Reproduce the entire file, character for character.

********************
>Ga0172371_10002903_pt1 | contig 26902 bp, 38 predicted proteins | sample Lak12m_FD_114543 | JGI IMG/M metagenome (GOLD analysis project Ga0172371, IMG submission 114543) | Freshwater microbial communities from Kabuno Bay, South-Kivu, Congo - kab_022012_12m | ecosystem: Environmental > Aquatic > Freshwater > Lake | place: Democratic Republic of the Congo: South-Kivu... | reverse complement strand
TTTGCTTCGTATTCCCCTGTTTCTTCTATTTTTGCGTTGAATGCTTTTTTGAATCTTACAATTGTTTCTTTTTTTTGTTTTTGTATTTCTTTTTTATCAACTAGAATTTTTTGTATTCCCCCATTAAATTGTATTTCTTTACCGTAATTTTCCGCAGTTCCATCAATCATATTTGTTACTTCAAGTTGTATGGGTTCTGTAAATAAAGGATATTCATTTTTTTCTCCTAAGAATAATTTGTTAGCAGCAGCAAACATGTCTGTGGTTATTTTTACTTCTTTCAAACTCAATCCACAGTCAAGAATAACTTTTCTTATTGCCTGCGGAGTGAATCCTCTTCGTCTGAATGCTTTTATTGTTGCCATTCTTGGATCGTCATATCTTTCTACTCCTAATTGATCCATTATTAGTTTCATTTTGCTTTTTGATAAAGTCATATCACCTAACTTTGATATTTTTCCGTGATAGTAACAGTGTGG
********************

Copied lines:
>Ga0172371_10002903_pt1 | contig 26902 bp, 38 predicted proteins | sample Lak12m_FD_114543 | JGI IMG/M metagenome (GOLD analysis project Ga0172371, IMG submission 114543) | Freshwater microbial communities from Kabuno Bay, South-Kivu, Congo - kab_022012_12m | ecosystem: Environmental > Aquatic > Freshwater > Lake | place: Democratic Republic of the Congo: South-Kivu... | reverse complement strand
TTTGCTTCGTATTCCCCTGTTTCTTCTATTTTTGCGTTGAATGCTTTTTTGAATCTTACAATTGTTTCTTTTTTTTGTTTTTGTATTTCTTTTTTATCAACTAGAATTTTTTGTATTCCCCCATTAAATTGTATTTCTTTACCGTAATTTTCCGCAGTTCCATCAATCATATTTGTTACTTCAAGTTGTATGGGTTCTGTAAATAAAGGATATTCATTTTTTTCTCCTAAGAATAATTTGTTAGCAGCAGCAAACATGTCTGTGGTTATTTTTACTTCTTTCAAACTCAATCCACAGTCAAGAATAACTTTTCTTATTGCCTGCGGAGTGAATCCTCTTCGTCTGAATGCTTTTATTGTTGCCATTCTTGGATCGTCATATCTTTCTACTCCTAATTGATCCATTATTAGTTTCATTTTGCTTTTTGATAAAGTCATATCACCTAACTTTGATATTTTTCCGTGATAGTAACAGTGTGG